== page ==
Ovi -
we cover every issue
Stop human trafficking  
Ovi Bookshop - Free Ebook
worldwide creative inspiration
Ovi Language
George Kalatzis - A Family Story 1924-1967
The Breast Cancer Site
Tony Zuvela - Cartoons, Illustrations
Stop human trafficking
BBC News :   - 
iBite :   - 
Wheels on the bike go round and round 24: Non-Quality Inn
by Mike Jennett
2009-07-21 09:42:51
Print - Comment - Send to a Friend - More from this Author
DeliciousRedditFacebookDigg! StumbleUpon

We are now almost half way across the United States. Each day blends into the previous and most are little more than a pedal slog to reach the next town.

Yes, there are odd restaurants that stand out, nights to be remembered and tourist sights to gawp at, but go buy a Bill Bryson book if you want a travelogue – I just squirt out lines of prose when I feel inspired.

I have now stayed in around 25 hotels during the last month. That’s quite enough to feel a sense of irritating repetition over unpacking, packing, unwrapping soaps, the general laundry routine and setting up the laptop. I dream of the day when I can spend more than 2 consecutive nights in the same place. Forget the Nirvana of reaching a hotel without using a van – to not go through that routine and to come in to an already-prepared computer station now seems like heaven.

Twenty-five hotels in that short period is not just a lot, it’s enough to rant about spectacularly bad places and notice trends in the others.

You’d think that cleaners would notice blocked sinks, missing plugs, telephones without cables to connect them to the wall, non-working lights or toilets that don’t flush and report them to maintenance, but evidently not. Perhaps they’re too busy making beds for midgets – with the covers turned over at what would be waist height for a normal human.

My room at the Indio Super 8 suffered all of the above. Outside, the hotel appeared to be in the process of either construction or destruction and all sunshades in the courtyard except one were broken and rotted. We – the guests – had to construct a solar barrier by mounting the dead shades on top of the single healthy one to behind which to shelter and enjoy the free burgers thoughtfully provided by the management, presumably as an unspoken apology for the sad state of their premises.

I’m always curious about the plethora of minor curiosities and things that don’t work when I check into a new hotel. Will the wi-fi internet appear on demand? If it needs a pass code, why didn’t the front desk supply it automatically, without me having to find that it doesn’t work on demand and then call them?

Why is there no guard on the A/C to prevent the air shooting up inside billowing curtains? Why is there a plaque in the bathroom asking me to conserve water by re-using towels, but no offer of a discount for doing so - thereby saving the hotel money and work?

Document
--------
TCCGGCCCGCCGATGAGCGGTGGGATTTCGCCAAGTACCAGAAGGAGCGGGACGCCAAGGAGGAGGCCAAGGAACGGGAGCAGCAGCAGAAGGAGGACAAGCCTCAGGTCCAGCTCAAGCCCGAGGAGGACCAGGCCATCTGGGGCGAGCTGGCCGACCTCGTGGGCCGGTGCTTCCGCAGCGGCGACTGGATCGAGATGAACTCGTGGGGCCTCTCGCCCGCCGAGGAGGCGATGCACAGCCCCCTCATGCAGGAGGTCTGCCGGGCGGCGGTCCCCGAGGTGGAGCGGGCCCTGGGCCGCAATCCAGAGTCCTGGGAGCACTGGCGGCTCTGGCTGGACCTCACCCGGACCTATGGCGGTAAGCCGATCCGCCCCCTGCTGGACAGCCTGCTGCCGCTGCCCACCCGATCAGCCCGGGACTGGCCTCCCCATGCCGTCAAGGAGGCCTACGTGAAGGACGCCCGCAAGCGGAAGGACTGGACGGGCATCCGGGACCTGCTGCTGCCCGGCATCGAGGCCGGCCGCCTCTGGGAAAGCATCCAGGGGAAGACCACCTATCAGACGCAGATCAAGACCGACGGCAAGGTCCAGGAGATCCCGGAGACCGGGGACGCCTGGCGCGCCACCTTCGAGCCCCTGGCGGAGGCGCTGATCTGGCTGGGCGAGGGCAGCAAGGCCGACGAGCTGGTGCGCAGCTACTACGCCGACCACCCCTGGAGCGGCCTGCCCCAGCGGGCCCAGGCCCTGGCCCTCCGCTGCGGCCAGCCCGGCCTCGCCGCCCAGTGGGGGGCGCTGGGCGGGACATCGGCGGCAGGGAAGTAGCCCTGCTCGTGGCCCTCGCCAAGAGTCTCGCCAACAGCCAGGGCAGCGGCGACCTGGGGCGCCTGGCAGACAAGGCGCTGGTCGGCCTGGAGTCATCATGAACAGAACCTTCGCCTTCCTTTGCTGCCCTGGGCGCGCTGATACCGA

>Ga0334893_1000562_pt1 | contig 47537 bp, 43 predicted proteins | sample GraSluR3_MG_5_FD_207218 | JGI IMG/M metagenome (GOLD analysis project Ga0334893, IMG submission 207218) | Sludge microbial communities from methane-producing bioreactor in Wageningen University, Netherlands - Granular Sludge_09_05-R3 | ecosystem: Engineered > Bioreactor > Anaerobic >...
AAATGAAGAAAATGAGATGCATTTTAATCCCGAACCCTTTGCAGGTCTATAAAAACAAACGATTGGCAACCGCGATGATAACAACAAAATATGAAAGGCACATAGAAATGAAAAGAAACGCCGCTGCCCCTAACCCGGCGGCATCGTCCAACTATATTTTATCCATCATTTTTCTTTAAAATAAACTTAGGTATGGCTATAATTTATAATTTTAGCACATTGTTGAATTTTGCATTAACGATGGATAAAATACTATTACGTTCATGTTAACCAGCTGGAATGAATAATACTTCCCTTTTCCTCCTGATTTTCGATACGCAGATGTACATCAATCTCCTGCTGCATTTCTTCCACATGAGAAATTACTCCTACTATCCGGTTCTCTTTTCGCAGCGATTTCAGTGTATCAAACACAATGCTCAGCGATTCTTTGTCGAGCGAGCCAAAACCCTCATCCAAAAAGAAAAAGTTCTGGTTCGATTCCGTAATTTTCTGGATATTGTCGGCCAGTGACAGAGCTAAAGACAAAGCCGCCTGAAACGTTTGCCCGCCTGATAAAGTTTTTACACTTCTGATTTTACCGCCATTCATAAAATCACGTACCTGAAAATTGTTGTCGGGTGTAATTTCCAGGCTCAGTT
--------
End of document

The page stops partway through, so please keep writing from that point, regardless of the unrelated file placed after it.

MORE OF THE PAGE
Why does the in-room coffee taste like old carpet, no matter how strong I make it? Why, in a room set up for two people, is there usually only one regular coffee sachet and one decaf? Does a couple have to share – or fight over who gets the buzz?

I can understand the wish to reduce costs, but if the management is prepared to charge a standard price, then they should also provide the quality given elsewhere – and not cut corners to make a buck.

It’s generally the foreign run hotels that are the worst – this is an observation, not an unfair bias. They’re the ones whose rooms shout at you, “My new owner has spent absolutely nothing on me and has every intention of maintaining that level of expenditure.”

They usually sport tatty curtains, broken fixtures, a TV the size of a small car that screams ‘1975”, a shower curtain without enough hooks, tiny soaps that shatter when you pry off the wrapper, an empty tissue dispenser so you have to use toilet paper to blow your nose and shampoo that makes your hair smell like the floor.

I once stayed in a hotel in Palm Springs – long gone – where the curtains hung irregularly by odd pieces of wire and the beige carpet had so many cigarette burns it looked like a Dalmatian. I had to ask for toilet paper, since none was provided when I arrived, only to be greeted with a 15 second stare of wonder at the front desk, before a half-used roll was handed over. Mind you, having spent time in India, that shouldn’t come as a surprise.

At least I could blow my nose.

Read more at: www.mikeonwheels.com OR www.wheelsonthebikegoroundandround.blogspot.com     

Print - Comment - Send to a Friend - More from this Author

Get it off your chest
 (comments policy)

© Copyright CHAMELEON PROJECT Tmi 2005-2008  -  Sitemap  -  Add to favourites  -  Link to Ovi
Privacy Policy  -  Contact  -  RSS Feeds  -  Search  -  Submissions  -  Subscribe  -  About Ovi